Spring thaw

FOR THE FIRST time in his baseball career, Barry Bonds is exposed, unprotected by the superior eyesight, massive power and miracle reflexes that simultaneously distanced him from his mortal peers and insulated him from the repercussions of an unceremonious personality.

Now that he is nearly 50 years old, those gifts that made Bonds the towering athlete of his time are long gone, dissolved by age into history, unimportant compared with skills he has always been far less able or willing to master. Relationship-building, listening, communicating and being a member of a group instead of above it were qualities Bonds never felt he needed, once saying that when his playing skills faded, he would too, happily ridding himself of baseball without looking back. Babe Ruth retired and never returned to the Yankees in any capacity. Jackie Robinson retired and never again worked on the field. Neither made the choice himself. The game closed its doors to them.

But Bonds reappeared this spring, invited by the Giants to spend seven days as a spring training instructor. The job has been held by Randy Winn and J.T. Snow and countless other former Giants, but because it was Bonds, it was news, the first sign of thaw between the game and arguably its greatest living player. The frosty nature of his departure and his lack of a proper retirement hovered like both hangover and Excedrin.

He had been gone six complicated years, a time that was more exile than exit. He was convicted of obstruction in the BALCO case and saw other tainted stars readmitted to the game while he paid for his legendary unfriendliness. He took up cycling to satisfy his obsession with exercise.

Bonds admits he doesn't do people well ("I probably like training," he told me, "better than I do talking to people"). Throughout his spring training news conference, he referred to Giants manager Bruce Bochy not by the nickname "Boch" or by "Bruce," but by the awkward "Bochy."

Most ex-players say they miss the camaraderie after retirement. Bonds, never one of the guys, did not. "I was as close a friend as anyone in the game, and I know this: Players that great can't help it," his old Pirates compatriot Bobby Bonilla says. "They put up this wall. To them, showing anything looks like weakness. They can't ever put that wall down, but that man loves this game."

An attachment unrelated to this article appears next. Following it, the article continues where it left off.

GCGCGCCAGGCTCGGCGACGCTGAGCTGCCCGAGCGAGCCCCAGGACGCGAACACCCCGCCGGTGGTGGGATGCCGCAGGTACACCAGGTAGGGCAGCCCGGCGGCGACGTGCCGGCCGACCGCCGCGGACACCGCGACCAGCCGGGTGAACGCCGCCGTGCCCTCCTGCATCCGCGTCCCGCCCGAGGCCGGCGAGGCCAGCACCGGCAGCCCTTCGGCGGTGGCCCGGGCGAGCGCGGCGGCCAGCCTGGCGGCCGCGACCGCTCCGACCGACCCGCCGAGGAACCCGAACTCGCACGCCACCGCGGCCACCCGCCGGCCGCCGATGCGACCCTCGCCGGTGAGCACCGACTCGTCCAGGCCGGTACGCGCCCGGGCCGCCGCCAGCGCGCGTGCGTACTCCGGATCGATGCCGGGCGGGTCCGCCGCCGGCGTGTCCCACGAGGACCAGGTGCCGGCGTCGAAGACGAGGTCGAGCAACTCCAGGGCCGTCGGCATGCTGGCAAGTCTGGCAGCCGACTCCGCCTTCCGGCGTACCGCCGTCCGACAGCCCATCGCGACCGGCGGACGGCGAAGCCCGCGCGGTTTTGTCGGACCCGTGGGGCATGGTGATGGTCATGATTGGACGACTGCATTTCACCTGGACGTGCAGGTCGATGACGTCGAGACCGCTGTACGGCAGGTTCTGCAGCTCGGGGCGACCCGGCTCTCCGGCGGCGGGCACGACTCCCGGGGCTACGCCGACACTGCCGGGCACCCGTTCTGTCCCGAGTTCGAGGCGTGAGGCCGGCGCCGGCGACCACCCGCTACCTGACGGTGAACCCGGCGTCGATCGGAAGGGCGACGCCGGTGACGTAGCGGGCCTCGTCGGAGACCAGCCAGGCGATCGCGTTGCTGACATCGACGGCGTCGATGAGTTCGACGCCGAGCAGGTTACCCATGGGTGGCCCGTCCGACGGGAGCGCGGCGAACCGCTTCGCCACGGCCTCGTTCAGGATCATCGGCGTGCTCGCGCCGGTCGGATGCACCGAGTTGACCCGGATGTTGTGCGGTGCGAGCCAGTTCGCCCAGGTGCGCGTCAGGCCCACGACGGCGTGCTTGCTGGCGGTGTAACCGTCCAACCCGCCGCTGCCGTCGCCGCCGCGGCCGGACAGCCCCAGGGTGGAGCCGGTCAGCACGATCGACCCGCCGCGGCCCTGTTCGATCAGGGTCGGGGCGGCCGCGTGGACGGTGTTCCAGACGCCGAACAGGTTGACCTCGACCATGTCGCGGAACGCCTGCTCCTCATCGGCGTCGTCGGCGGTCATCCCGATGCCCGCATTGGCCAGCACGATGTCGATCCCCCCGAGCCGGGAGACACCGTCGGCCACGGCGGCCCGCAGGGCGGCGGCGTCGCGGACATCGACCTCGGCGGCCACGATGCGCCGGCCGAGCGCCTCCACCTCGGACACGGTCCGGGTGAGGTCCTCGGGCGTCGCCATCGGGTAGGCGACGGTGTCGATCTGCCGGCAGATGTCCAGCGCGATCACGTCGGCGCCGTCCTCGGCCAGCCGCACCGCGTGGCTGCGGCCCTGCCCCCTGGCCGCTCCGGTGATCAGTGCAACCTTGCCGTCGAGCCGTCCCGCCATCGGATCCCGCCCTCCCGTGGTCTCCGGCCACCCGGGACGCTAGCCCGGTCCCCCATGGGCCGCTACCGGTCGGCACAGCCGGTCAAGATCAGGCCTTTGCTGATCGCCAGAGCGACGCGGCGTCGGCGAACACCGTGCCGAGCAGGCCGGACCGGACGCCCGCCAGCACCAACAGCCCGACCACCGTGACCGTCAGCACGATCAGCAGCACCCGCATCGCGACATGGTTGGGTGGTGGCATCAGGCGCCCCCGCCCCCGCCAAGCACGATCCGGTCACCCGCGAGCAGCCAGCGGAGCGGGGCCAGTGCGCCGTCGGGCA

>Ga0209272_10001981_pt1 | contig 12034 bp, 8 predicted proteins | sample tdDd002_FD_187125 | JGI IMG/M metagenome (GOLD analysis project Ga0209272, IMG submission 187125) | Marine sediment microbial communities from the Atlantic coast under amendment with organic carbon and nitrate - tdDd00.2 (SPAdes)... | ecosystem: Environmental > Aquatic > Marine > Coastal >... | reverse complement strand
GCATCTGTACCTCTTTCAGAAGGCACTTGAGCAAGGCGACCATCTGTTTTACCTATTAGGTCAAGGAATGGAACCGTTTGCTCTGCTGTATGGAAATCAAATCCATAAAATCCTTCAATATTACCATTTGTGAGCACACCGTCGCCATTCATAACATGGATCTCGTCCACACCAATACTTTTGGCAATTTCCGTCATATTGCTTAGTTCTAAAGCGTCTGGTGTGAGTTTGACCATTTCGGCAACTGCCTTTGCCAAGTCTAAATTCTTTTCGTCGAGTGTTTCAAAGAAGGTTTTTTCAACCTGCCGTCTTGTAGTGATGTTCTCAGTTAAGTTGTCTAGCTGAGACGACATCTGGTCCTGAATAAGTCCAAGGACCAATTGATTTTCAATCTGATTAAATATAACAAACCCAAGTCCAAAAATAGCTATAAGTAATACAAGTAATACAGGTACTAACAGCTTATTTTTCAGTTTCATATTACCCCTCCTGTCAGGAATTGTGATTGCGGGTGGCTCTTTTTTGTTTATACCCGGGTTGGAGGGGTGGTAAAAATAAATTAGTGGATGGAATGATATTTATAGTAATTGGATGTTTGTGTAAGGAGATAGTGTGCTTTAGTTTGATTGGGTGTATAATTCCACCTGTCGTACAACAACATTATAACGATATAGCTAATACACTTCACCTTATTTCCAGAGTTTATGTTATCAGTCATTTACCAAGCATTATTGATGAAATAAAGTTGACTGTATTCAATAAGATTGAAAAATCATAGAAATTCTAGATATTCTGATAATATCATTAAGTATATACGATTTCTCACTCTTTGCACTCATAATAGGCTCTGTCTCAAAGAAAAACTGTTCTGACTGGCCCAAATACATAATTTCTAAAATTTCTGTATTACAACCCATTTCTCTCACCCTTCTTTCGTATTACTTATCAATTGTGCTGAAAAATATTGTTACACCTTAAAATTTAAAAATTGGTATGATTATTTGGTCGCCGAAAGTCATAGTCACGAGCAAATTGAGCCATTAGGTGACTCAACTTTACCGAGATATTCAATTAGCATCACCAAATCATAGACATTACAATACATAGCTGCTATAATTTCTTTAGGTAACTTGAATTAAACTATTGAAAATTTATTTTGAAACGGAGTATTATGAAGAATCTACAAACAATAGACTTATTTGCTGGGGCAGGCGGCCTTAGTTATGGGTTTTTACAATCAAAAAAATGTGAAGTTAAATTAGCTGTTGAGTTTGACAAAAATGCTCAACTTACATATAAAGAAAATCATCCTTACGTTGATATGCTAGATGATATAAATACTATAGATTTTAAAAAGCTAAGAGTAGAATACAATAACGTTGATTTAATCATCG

And he is still Barry Bonds, commanding attention, reflection and perspective, iconic by presence, reputation and deed, the only man since Ruth to hold the single-season and career home run records concurrently. He is the defining figure of greatness and the symbol of all that went wrong during a dishonest era of drugs and money. Current Giants players, many of whom became champions without him, revered Bonds, for his feats fueled their childhood imagination.

They loved his return, and so did his public, his city. He belonged.

There was something elegiac yet hopeful about his presence, a tacit admission that he was finally ready to allow the only life he has ever known to embrace him once again. At spring training, Bonds was tough, mellow, confident, defiant without hostility. Yet the Hall of Fame and his place in baseball history were never far from the atmosphere.

"Without a doubt," he said of whether he deserves admission, adding that he had no advice for voters. "I think you guys are all adults."

A massive reconciliation with the steroids era is taking place in baseball. From MLB's perspective, the pitch is perfectly balanced: Players who created great wealth for themselves and even greater wealth for owners are welcomed home, but to remind them that they didn't get away with it completely, they are denied their rightful place of immortality, even as some of their field managers hypocritically enjoy this summer's Hall enshrinement.

Bonds isn't completely back. There's a big difference between a spring training instructor and a member of a big league staff, and maybe he doesn't want a full-time job. Maybe he arrived to force some balance, create closure on better terms or get into the Hall. Or maybe one week in Scottsdale will be remembered as the time the wall lowered just enough for a worthwhile second act to begin.

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